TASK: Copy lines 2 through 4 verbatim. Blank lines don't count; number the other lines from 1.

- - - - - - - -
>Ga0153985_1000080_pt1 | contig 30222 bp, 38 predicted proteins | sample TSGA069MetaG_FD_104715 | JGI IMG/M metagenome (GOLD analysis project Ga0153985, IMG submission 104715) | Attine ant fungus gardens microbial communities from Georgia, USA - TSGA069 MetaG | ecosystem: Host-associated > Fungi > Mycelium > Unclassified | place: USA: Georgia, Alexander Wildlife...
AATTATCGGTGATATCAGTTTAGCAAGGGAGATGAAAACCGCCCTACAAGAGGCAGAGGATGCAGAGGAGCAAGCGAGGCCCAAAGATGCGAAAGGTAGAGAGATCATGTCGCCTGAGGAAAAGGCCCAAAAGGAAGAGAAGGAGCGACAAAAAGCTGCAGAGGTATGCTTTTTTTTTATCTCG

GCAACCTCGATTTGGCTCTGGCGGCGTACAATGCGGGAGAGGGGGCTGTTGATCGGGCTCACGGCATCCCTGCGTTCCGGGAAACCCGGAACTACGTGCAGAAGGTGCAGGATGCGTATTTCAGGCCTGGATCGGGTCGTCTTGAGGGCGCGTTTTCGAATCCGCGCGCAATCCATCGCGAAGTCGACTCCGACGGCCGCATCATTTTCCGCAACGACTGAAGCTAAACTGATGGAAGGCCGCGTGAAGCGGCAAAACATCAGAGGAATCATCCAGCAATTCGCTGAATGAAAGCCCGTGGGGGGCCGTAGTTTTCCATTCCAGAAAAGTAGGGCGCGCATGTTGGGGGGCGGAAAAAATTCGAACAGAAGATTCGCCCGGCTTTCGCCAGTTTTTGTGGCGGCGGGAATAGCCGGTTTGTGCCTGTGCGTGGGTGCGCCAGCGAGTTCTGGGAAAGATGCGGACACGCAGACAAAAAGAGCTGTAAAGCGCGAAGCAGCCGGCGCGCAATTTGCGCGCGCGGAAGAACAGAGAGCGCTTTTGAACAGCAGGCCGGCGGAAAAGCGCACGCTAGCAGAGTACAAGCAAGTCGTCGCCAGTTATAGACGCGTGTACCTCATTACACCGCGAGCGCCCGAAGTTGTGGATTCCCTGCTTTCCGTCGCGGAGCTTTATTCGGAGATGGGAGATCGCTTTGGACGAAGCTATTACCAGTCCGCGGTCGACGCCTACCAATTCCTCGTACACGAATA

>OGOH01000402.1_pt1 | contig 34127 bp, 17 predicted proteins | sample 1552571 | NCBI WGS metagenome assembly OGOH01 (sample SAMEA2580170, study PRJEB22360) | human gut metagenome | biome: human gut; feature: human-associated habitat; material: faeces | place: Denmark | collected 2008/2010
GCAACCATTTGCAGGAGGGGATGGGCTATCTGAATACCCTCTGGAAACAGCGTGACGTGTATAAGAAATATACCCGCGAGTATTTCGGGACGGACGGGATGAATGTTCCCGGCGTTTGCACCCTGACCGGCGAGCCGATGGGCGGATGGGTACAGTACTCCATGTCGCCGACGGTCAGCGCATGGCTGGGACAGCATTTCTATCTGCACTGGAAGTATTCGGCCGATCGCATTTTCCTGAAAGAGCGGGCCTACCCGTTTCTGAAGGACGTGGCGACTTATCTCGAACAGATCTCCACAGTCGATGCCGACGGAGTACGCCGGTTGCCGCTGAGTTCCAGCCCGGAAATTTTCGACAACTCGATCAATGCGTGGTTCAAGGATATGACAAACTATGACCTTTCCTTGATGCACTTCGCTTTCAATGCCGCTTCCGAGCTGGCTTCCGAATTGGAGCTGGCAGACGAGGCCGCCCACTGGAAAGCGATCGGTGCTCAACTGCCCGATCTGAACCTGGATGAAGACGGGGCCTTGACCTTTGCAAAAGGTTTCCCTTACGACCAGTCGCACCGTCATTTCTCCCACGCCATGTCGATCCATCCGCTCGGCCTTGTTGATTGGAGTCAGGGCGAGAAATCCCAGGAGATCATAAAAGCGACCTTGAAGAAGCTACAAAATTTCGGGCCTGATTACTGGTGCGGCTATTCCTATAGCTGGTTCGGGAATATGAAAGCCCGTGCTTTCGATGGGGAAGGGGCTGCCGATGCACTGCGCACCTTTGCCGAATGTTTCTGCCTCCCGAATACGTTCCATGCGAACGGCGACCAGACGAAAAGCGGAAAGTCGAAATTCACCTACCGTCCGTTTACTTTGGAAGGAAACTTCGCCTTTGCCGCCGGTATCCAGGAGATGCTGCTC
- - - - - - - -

AATTATCGGTGATATCAGTTTAGCAAGGGAGATGAAAACCGCCCTACAAGAGGCAGAGGATGCAGAGGAGCAAGCGAGGCCCAAAGATGCGAAAGGTAGAGAGATCATGTCGCCTGAGGAAAAGGCCCAAAAGGAAGAGAAGGAGCGACAAAAAGCTGCAGAGGTATGCTTTTTTTTTATCTCG

GCAACCTCGATTTGGCTCTGGCGGCGTACAATGCGGGAGAGGGGGCTGTTGATCGGGCTCACGGCATCCCTGCGTTCCGGGAAACCCGGAACTACGTGCAGAAGGTGCAGGATGCGTATTTCAGGCCTGGATCGGGTCGTCTTGAGGGCGCGTTTTCGAATCCGCGCGCAATCCATCGCGAAGTCGACTCCGACGGCCGCATCATTTTCCGCAACGACTGAAGCTAAACTGATGGAAGGCCGCGTGAAGCGGCAAAACATCAGAGGAATCATCCAGCAATTCGCTGAATGAAAGCCCGTGGGGGGCCGTAGTTTTCCATTCCAGAAAAGTAGGGCGCGCATGTTGGGGGGCGGAAAAAATTCGAACAGAAGATTCGCCCGGCTTTCGCCAGTTTTTGTGGCGGCGGGAATAGCCGGTTTGTGCCTGTGCGTGGGTGCGCCAGCGAGTTCTGGGAAAGATGCGGACACGCAGACAAAAAGAGCTGTAAAGCGCGAAGCAGCCGGCGCGCAATTTGCGCGCGCGGAAGAACAGAGAGCGCTTTTGAACAGCAGGCCGGCGGAAAAGCGCACGCTAGCAGAGTACAAGCAAGTCGTCGCCAGTTATAGACGCGTGTACCTCATTACACCGCGAGCGCCCGAAGTTGTGGATTCCCTGCTTTCCGTCGCGGAGCTTTATTCGGAGATGGGAGATCGCTTTGGACGAAGCTATTACCAGTCCGCGGTCGACGCCTACCAATTCCTCGTACACGAATA

>OGOH01000402.1_pt1 | contig 34127 bp, 17 predicted proteins | sample 1552571 | NCBI WGS metagenome assembly OGOH01 (sample SAMEA2580170, study PRJEB22360) | human gut metagenome | biome: human gut; feature: human-associated habitat; material: faeces | place: Denmark | collected 2008/2010